Points of contention within Student Association

By Jacqueline Evans and Kyla Gardner

DeKALB | The position of president pro tempore was a point of contention among the members of the Student Association Senate during its Sunday night meeting.

Ryan Smith was removed from his position by Speaker of the Senate Jeremy Peters on Friday, and the senate voted 16-13 to appoint Winnie Okafor in his stead. A paid position, the president pro tempore presides over SA Senate meetings.

Senators debated at length over the approval of Okafor in Smith’s stead and the constitutionality of the removal of Smith.


Senators debated at length over the approval of Okafor in Smith’s stead and the constitutionality of the removal of Smith.

Senator Brian Troutman brought up a letter written by Okafor printed in the Northern Star on Oct. 25, 2007. The letter was in reply to responses to a letter to the editor she wrote on Oct. 22, 2007. The letters concerned racism on campus and a line read by Troutman caused concern about her racial views.

Okafor defended her letter and said the line was taken out of context and the first letter was not considered.

At the request of Senator Austin Quick, Troutman read the letter in its entirety to the Senate.

“I’m glad [the letter] came up,” Okafor said after the meeting, “I won’t stay away from racial issues. They’re something that needs to be talked about.”

Members of the senate also questioned Okafor’s political affiliation due to her congressional internship with a Democratic Congressman. In 2009, Okafor was one of three NIU students selected to intern with three Illinois-based Congressmen in Washington, D.C.

“I have political views, but I don’t have a personal agenda,” Okafor said during the meeting, adding that she didn’t think her political views would affect her ability to preside over the SA Senate.


During debate over the merits of Okafor, Senator Robert Lausch argued that the position of president pro tempore was not vacant because it was still occupied by Smith, who was not removed according to the SA Constitution.

“A vote for Okafor is a vote to fire Ryan Smith, that’s the issue here,” Troutman said.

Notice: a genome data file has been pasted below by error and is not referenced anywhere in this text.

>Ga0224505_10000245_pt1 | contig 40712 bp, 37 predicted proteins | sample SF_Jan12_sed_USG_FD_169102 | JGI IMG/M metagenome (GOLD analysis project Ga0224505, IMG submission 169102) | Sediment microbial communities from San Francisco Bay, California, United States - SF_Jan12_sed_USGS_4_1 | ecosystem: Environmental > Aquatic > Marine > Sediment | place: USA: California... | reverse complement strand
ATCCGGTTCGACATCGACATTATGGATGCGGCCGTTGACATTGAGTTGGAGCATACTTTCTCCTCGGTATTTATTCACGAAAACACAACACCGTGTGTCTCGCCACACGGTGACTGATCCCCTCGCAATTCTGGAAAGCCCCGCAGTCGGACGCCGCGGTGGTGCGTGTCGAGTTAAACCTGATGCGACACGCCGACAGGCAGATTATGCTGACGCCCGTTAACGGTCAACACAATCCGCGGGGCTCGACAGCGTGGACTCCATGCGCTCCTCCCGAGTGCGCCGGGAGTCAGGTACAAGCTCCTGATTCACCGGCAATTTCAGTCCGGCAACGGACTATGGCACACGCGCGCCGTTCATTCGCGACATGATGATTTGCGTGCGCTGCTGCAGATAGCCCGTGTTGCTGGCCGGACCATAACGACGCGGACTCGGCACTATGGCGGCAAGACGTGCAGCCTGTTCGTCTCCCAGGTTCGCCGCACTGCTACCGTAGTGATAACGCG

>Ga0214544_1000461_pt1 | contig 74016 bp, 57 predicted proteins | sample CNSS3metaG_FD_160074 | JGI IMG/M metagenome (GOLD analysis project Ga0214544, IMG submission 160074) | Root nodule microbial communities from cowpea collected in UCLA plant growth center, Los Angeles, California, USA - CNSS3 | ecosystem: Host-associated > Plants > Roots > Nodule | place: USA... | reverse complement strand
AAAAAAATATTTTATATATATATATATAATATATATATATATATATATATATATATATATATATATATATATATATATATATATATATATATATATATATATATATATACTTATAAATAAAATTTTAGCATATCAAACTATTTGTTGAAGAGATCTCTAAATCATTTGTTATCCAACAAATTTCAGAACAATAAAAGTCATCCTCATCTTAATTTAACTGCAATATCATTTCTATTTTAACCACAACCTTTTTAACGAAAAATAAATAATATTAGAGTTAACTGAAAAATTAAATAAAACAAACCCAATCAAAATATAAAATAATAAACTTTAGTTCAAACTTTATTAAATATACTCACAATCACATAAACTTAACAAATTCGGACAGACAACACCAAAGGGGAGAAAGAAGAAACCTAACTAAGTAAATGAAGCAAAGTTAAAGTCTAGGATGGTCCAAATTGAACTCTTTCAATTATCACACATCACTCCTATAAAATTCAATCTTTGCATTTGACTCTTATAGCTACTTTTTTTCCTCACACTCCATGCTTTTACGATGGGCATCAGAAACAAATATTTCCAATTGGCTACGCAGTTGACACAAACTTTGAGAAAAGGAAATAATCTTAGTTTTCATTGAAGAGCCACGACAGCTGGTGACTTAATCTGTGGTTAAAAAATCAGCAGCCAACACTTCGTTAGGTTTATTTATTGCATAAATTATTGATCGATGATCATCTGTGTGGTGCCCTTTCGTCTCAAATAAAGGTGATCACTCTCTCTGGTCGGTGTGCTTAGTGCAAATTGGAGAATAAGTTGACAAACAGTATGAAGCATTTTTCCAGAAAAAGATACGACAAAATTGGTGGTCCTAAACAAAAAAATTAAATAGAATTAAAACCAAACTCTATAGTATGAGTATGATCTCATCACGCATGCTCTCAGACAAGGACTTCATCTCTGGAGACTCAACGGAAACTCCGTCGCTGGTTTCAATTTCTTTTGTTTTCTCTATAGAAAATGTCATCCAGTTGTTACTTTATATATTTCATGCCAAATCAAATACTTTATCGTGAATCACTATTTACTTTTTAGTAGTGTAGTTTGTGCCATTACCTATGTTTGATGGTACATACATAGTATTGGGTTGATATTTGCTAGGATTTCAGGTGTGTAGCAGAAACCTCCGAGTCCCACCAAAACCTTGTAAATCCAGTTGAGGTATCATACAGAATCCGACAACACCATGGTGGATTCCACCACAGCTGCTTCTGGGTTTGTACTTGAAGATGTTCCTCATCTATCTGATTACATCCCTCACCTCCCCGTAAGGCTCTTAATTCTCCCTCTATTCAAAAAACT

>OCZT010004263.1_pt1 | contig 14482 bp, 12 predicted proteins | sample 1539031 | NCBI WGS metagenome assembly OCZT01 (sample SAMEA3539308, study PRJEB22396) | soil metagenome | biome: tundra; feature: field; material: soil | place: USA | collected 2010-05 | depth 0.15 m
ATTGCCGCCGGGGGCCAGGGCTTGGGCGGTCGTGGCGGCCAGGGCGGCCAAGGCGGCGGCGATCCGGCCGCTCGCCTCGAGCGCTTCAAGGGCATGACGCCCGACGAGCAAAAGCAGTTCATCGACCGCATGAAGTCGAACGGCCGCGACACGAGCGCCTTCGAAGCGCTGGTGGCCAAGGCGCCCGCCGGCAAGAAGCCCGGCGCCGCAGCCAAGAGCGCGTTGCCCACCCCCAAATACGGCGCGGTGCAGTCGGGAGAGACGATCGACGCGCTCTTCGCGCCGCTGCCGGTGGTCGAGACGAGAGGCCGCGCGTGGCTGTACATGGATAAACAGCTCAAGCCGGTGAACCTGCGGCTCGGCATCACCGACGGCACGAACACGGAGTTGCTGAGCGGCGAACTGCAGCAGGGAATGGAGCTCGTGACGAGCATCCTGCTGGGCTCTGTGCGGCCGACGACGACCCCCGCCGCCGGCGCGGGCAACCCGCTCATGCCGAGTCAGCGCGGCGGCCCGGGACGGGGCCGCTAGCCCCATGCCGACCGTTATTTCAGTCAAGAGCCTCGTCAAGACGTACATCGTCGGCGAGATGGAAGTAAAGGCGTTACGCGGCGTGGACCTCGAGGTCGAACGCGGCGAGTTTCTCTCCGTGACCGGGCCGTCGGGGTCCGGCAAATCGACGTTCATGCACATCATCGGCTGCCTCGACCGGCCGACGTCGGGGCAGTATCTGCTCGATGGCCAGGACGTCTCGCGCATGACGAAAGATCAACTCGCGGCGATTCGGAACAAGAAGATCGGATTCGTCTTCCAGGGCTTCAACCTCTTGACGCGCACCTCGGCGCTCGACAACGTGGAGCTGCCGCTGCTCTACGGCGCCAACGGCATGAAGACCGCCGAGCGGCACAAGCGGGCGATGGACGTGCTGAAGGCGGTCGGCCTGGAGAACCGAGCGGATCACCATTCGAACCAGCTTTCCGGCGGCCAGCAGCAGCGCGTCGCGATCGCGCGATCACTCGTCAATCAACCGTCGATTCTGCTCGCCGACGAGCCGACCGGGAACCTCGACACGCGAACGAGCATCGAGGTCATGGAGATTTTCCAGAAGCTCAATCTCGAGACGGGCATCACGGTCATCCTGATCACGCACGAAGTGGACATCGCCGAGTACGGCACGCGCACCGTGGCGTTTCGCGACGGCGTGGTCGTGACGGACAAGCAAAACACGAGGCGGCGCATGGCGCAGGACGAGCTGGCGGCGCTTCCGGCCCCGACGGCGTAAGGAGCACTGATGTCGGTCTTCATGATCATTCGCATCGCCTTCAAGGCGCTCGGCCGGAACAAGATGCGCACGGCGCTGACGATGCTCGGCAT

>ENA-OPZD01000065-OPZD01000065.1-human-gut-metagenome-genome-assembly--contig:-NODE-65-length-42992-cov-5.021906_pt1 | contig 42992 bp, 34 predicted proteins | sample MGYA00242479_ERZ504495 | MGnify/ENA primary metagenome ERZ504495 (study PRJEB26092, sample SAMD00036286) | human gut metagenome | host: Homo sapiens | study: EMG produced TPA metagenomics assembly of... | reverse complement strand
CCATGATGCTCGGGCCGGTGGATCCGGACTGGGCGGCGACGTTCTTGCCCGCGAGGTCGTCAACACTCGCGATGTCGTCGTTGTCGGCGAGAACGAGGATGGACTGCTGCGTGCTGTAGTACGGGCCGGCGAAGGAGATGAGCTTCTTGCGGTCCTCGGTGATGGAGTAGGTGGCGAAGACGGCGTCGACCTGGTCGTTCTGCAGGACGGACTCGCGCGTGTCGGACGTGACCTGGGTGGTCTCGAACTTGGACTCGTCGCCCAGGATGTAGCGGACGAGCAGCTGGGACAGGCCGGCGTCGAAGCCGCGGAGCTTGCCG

Lausch quoted Article 7, Section 1 of the SA Constitution, which states that the senate can remove anyone any member of the SA only if a petition is introduced by a senator, in a senate meeting, with at least seven senators presents, and a two-thirds vote by the senate approves it.

Lausch made a motion to call a question to vote to appeal Smith’s removal. The motion was denied by the senate in a 10-19 vote.

Peters was asked about Article 7, Section 1 of the SA Constitution after the meeting.

“We’re looking into that now, but I can’t comment because I don’t have a response,” Peters said.

Quick argued that Peters, as speaker, had the power to remove Smith from his position during debate.

According to Section 1, Part L of the SA Constitution, “The President Pro Tempore shall preside over Senate meetings under direction of the Speaker.”

Smith said he was unsure about why he was removed from his position.

“I wish I had a better understanding of what happened,” Smith said.

Smith said he went over the agenda with Peters on Friday afternoon and said “everything was fine.”

Smith said about a half hour later, he was sent a text message requesting his presence in Peters’s office, where he was told that he was removed from his position.

“I was brought into Peters’s office and was told that I was no longer president pro tempore,” Smith said.

Senator Mike Theodore said he was called into Peters’ office on Friday afternoon to sit in on the meeting with Smith.

“I was mainly there to be a witness for the meeting,” Theodore said. Theodore said he was not familiar with the reasons as to why Smith was dismissed, but did say he believed Peters had the right to appoint his own pro tempore. He voted no to appeal Smith’s dismissal and yes to approve Okafor.

Peters said he talked to several senators during a five-minute recess during debate about the reason for Smith’s removal, but declined to disclose the reason to the Northern Star.

“It was a personal issue,” Peters said. “It wasn’t in regards to my character or Smith’s character.”

He also said the reason did not have to do with a problem of Smith’s knowledge of the SA Bylaws.

Smith could appeal his removal to the SA Supreme Court but said he will take a few days to decide his course of action.

“I’m keeping all my options open,” Smith said.

Smith said he felt the closeness of the votes and length of debate showed the senators’ concern.

“There isn’t a consensus that Speaker Peters’s dismissal of me was constitutionally grounded,” he said.

Quick said there is a lot of “gray area” in the SA Constitution and that is why there was so much debate.


Also during the meeting, Peters said he would be solidifying the make-up of the Senate Procedural Review in the near future. The review will be made up of seven senators who work with student affairs to review and revise the SA bylaws regarding student organization recognition and funding.

The senate also voted to confirm SA Elections Commissioner Matthew Venaas.

“I’m very excited to be confirmed by the senate,” Venaas said. “I look forward to overseeing a fair election process.”

The senate also voted Paul Delagarza to fill a senate vacancy.

The SA Board of Elections was confirmed by the senate. Senator Demetrius Strong was voted chairman of the board by the senate. Becky Harlow, of the Student Involvement and Leadership Development, office spoke to the senate about plans for the Feb. 14 shootings anniversary activities. A wreath laying presentation will be held at 3 p.m. Feb. 14. Harlow encouraged students to attend.